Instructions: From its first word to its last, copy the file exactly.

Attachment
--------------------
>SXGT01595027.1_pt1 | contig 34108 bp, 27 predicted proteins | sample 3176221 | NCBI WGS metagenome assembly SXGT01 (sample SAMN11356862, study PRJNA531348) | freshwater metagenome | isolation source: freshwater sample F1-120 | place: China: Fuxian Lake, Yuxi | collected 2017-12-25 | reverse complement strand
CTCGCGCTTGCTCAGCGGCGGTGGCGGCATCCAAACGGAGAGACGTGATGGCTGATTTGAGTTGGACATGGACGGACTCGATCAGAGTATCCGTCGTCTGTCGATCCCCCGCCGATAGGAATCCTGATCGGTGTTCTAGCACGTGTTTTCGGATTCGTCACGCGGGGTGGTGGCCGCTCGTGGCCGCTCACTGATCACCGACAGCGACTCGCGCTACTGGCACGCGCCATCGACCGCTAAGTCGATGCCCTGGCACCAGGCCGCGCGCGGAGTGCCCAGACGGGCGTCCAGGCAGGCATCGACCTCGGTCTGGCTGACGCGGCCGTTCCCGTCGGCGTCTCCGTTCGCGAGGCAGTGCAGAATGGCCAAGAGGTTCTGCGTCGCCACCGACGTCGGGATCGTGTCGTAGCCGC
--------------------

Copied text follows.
>SXGT01595027.1_pt1 | contig 34108 bp, 27 predicted proteins | sample 3176221 | NCBI WGS metagenome assembly SXGT01 (sample SAMN11356862, study PRJNA531348) | freshwater metagenome | isolation source: freshwater sample F1-120 | place: China: Fuxian Lake, Yuxi | collected 2017-12-25 | reverse complement strand
CTCGCGCTTGCTCAGCGGCGGTGGCGGCATCCAAACGGAGAGACGTGATGGCTGATTTGAGTTGGACATGGACGGACTCGATCAGAGTATCCGTCGTCTGTCGATCCCCCGCCGATAGGAATCCTGATCGGTGTTCTAGCACGTGTTTTCGGATTCGTCACGCGGGGTGGTGGCCGCTCGTGGCCGCTCACTGATCACCGACAGCGACTCGCGCTACTGGCACGCGCCATCGACCGCTAAGTCGATGCCCTGGCACCAGGCCGCGCGCGGAGTGCCCAGACGGGCGTCCAGGCAGGCATCGACCTCGGTCTGGCTGACGCGGCCGTTCCCGTCGGCGTCTCCGTTCGCGAGGCAGTGCAGAATGGCCAAGAGGTTCTGCGTCGCCACCGACGTCGGGATCGTGTCGTAGCCGC